Combinatorial Filters: Handling Sensing Uncertainty by Avoiding Big Models

Steven M. LaValle, University of Illinois

Over the past several years, Bayesian filtering techniques have become mainstream tools in robotics research that handles uncertainty. Variations include the classical Kalman filter and recent particle filters, all of which are routinely used for robot localization, navigation, and map building. In this talk, I will introduce a new class of filters, called combinatorial filters, that are distinctive in several ways: 1) they simplify modeling burdens by avoiding probabilities, 2) they are designed for processing information from the weakest sensors possible, and 3) they avoid unnecessary state estimation. In many ways, they are the direct analog to Bayesian filters, but handle substantial amounts of uncertainty by refusing to model it. The emphasis is on detecting and maintaining tiny pieces of information that are critical to solving robotic tasks, such as navigation, map building, target tracking, and pursuit-evasion.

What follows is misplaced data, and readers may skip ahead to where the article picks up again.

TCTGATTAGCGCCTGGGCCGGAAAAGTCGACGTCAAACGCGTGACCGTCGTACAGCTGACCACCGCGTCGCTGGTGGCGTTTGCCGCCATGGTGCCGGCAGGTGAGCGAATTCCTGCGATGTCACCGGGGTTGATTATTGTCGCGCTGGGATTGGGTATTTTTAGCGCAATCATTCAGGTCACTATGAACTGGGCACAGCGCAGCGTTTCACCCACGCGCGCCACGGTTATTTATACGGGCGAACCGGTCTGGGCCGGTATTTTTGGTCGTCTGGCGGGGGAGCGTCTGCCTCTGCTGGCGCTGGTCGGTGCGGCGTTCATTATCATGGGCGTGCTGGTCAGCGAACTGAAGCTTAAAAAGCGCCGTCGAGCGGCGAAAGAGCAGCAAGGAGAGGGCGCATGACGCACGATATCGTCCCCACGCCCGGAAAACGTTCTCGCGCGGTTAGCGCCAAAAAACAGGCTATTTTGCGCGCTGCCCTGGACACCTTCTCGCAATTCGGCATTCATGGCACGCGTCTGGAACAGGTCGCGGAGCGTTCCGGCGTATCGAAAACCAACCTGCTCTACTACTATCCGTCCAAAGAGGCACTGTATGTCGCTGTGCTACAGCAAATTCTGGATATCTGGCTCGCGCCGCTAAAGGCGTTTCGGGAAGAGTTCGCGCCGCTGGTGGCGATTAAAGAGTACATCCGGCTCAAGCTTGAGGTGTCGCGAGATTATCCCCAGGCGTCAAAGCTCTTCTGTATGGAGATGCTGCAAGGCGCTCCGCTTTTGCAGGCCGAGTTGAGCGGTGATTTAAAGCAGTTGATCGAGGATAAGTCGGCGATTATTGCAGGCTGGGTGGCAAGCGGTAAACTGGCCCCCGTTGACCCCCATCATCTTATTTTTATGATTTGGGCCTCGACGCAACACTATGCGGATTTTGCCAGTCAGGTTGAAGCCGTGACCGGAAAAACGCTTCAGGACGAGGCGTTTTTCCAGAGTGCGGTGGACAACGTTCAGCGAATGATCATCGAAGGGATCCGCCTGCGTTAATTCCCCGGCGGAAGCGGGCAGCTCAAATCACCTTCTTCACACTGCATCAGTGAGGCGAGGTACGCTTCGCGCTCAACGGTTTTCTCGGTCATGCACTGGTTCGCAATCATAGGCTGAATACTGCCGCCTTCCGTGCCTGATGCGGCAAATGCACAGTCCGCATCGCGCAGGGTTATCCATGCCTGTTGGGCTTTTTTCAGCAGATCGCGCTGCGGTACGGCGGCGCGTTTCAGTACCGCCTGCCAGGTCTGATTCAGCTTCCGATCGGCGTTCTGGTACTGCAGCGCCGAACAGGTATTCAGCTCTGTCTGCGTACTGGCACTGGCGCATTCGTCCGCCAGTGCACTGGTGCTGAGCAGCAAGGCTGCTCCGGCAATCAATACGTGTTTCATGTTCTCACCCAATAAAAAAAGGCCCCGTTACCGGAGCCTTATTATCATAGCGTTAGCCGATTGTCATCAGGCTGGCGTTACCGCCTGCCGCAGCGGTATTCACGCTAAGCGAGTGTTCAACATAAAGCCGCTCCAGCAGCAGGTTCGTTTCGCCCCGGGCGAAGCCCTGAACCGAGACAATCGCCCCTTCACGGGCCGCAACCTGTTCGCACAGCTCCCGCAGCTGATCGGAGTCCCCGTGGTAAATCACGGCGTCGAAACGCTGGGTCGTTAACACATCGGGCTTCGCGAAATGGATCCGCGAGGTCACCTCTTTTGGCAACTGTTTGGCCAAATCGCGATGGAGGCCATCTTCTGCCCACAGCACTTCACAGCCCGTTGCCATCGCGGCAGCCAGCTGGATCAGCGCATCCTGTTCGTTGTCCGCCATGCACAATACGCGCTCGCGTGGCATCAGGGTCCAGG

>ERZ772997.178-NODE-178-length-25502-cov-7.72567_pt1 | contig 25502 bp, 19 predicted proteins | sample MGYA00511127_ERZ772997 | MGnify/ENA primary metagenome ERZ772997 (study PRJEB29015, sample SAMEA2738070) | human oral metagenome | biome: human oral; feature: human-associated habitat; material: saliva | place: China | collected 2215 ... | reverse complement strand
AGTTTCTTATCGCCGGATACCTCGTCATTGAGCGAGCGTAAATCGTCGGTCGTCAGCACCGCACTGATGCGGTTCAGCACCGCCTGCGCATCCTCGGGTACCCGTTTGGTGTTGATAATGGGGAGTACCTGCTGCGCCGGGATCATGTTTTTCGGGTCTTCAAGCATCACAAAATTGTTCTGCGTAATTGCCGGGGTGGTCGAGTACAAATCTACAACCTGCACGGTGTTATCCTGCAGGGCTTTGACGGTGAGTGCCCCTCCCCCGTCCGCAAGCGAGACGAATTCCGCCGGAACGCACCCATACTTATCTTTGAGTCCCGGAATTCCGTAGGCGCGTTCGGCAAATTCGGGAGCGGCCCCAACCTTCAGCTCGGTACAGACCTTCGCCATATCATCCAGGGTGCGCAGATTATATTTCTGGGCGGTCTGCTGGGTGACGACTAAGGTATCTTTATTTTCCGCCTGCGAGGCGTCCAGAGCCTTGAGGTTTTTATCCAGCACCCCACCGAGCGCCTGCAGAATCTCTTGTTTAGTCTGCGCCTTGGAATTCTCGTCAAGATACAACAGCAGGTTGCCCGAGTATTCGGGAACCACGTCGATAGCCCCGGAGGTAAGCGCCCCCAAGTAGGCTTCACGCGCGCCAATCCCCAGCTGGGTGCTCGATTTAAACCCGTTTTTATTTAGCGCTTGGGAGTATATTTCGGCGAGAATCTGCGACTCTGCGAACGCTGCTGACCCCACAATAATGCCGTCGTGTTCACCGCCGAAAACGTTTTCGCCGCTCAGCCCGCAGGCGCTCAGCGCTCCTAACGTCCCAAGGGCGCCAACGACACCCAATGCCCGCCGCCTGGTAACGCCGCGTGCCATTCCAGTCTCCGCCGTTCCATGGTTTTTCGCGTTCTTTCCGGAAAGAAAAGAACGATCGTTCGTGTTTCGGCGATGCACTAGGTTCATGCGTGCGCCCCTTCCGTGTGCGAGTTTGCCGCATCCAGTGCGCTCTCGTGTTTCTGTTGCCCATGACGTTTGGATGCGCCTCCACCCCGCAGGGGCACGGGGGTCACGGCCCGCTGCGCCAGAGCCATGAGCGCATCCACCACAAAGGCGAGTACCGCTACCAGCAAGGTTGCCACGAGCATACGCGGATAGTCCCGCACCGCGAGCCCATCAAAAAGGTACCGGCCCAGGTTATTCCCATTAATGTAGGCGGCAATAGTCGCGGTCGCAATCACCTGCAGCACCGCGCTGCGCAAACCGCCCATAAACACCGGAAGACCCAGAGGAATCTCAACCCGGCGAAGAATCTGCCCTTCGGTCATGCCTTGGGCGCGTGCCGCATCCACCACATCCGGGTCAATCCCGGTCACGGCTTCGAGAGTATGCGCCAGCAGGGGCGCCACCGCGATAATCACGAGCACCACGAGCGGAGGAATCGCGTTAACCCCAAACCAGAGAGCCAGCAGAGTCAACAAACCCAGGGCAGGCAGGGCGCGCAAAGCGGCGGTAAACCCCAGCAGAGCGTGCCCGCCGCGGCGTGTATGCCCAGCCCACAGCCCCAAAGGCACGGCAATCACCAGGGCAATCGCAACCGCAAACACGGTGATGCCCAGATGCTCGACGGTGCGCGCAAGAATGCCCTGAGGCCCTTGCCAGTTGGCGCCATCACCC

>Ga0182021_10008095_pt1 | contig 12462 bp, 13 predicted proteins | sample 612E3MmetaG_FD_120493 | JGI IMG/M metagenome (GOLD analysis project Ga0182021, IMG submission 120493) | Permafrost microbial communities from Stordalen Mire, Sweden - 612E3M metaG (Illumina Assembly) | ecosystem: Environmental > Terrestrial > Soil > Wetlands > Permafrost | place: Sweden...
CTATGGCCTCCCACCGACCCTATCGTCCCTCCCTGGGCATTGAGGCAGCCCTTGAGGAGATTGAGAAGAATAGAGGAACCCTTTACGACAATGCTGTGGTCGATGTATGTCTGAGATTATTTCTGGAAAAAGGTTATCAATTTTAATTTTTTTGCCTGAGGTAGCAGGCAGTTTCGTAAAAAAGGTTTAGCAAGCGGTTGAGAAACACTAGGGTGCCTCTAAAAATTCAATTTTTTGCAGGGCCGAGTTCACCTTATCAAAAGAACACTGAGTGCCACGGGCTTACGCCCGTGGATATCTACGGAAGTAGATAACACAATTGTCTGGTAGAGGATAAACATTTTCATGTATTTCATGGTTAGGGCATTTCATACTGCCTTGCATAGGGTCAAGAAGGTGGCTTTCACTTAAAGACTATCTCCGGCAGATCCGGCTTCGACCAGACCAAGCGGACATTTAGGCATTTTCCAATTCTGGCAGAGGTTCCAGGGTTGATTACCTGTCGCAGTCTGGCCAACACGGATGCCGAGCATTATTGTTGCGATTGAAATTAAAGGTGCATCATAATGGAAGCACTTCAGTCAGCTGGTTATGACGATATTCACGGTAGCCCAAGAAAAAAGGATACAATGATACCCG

Speaker Biography

Steve LaValle is Professor of Computer Science in the Department of Computer Science at the University of Illinois. He received his Ph.D. in Electrical Engineering from the University of Illinois in 1995. From 1995-1997 he was a postdoctoral researcher and lecturer in the Department of Computer Science at Stanford University. From 1997-2001 he was an Assistant Professor in the Department of Computer Science at Iowa State University. His research interests include robotics, sensing, cyber-physical systems, planning algorithms, computational geometry, and control theory. He authored the book Planning Algorithms, Cambridge University Press, 2006 (which is available on line at